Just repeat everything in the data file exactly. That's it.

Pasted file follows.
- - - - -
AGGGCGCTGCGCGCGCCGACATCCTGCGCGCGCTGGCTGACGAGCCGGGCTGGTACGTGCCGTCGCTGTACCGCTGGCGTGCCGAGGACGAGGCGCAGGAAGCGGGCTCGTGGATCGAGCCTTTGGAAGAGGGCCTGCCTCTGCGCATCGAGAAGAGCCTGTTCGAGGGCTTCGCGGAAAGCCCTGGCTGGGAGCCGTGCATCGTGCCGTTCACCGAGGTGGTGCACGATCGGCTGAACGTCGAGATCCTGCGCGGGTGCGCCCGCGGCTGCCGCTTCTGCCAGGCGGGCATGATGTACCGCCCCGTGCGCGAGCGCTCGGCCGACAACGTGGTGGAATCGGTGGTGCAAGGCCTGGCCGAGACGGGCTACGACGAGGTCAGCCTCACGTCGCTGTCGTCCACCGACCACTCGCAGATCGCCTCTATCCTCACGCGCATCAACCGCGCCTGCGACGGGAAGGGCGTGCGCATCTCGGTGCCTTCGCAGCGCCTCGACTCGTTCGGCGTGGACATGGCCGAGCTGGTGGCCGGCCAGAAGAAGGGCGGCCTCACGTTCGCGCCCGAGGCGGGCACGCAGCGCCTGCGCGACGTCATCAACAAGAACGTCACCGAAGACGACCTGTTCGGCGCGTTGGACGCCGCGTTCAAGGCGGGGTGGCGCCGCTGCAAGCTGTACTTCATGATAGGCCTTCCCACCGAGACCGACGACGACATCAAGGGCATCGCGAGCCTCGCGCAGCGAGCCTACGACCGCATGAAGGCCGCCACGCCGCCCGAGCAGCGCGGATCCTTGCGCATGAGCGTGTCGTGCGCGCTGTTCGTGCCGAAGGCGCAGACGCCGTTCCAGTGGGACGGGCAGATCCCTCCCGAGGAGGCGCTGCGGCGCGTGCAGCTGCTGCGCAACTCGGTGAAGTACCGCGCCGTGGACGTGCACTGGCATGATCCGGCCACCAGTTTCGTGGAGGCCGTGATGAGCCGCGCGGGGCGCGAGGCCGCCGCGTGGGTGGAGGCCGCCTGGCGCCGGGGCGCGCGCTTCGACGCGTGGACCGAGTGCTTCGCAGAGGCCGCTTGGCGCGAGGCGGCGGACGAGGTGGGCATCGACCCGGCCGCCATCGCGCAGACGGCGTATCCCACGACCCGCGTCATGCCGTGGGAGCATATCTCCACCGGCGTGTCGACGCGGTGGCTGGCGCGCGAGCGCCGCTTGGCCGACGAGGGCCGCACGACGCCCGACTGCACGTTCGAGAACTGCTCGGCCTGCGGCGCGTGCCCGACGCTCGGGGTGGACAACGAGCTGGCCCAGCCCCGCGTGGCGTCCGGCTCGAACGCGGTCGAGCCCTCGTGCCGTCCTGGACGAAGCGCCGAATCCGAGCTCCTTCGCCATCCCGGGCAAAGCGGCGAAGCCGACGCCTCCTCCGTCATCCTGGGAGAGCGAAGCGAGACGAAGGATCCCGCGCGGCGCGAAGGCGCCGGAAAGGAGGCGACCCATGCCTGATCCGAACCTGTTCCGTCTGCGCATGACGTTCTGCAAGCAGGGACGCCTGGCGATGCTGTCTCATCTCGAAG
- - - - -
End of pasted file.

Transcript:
AGGGCGCTGCGCGCGCCGACATCCTGCGCGCGCTGGCTGACGAGCCGGGCTGGTACGTGCCGTCGCTGTACCGCTGGCGTGCCGAGGACGAGGCGCAGGAAGCGGGCTCGTGGATCGAGCCTTTGGAAGAGGGCCTGCCTCTGCGCATCGAGAAGAGCCTGTTCGAGGGCTTCGCGGAAAGCCCTGGCTGGGAGCCGTGCATCGTGCCGTTCACCGAGGTGGTGCACGATCGGCTGAACGTCGAGATCCTGCGCGGGTGCGCCCGCGGCTGCCGCTTCTGCCAGGCGGGCATGATGTACCGCCCCGTGCGCGAGCGCTCGGCCGACAACGTGGTGGAATCGGTGGTGCAAGGCCTGGCCGAGACGGGCTACGACGAGGTCAGCCTCACGTCGCTGTCGTCCACCGACCACTCGCAGATCGCCTCTATCCTCACGCGCATCAACCGCGCCTGCGACGGGAAGGGCGTGCGCATCTCGGTGCCTTCGCAGCGCCTCGACTCGTTCGGCGTGGACATGGCCGAGCTGGTGGCCGGCCAGAAGAAGGGCGGCCTCACGTTCGCGCCCGAGGCGGGCACGCAGCGCCTGCGCGACGTCATCAACAAGAACGTCACCGAAGACGACCTGTTCGGCGCGTTGGACGCCGCGTTCAAGGCGGGGTGGCGCCGCTGCAAGCTGTACTTCATGATAGGCCTTCCCACCGAGACCGACGACGACATCAAGGGCATCGCGAGCCTCGCGCAGCGAGCCTACGACCGCATGAAGGCCGCCACGCCGCCCGAGCAGCGCGGATCCTTGCGCATGAGCGTGTCGTGCGCGCTGTTCGTGCCGAAGGCGCAGACGCCGTTCCAGTGGGACGGGCAGATCCCTCCCGAGGAGGCGCTGCGGCGCGTGCAGCTGCTGCGCAACTCGGTGAAGTACCGCGCCGTGGACGTGCACTGGCATGATCCGGCCACCAGTTTCGTGGAGGCCGTGATGAGCCGCGCGGGGCGCGAGGCCGCCGCGTGGGTGGAGGCCGCCTGGCGCCGGGGCGCGCGCTTCGACGCGTGGACCGAGTGCTTCGCAGAGGCCGCTTGGCGCGAGGCGGCGGACGAGGTGGGCATCGACCCGGCCGCCATCGCGCAGACGGCGTATCCCACGACCCGCGTCATGCCGTGGGAGCATATCTCCACCGGCGTGTCGACGCGGTGGCTGGCGCGCGAGCGCCGCTTGGCCGACGAGGGCCGCACGACGCCCGACTGCACGTTCGAGAACTGCTCGGCCTGCGGCGCGTGCCCGACGCTCGGGGTGGACAACGAGCTGGCCCAGCCCCGCGTGGCGTCCGGCTCGAACGCGGTCGAGCCCTCGTGCCGTCCTGGACGAAGCGCCGAATCCGAGCTCCTTCGCCATCCCGGGCAAAGCGGCGAAGCCGACGCCTCCTCCGTCATCCTGGGAGAGCGAAGCGAGACGAAGGATCCCGCGCGGCGCGAAGGCGCCGGAAAGGAGGCGACCCATGCCTGATCCGAACCTGTTCCGTCTGCGCATGACGTTCTGCAAGCAGGGACGCCTGGCGATGCTGTCTCATCTCGAAG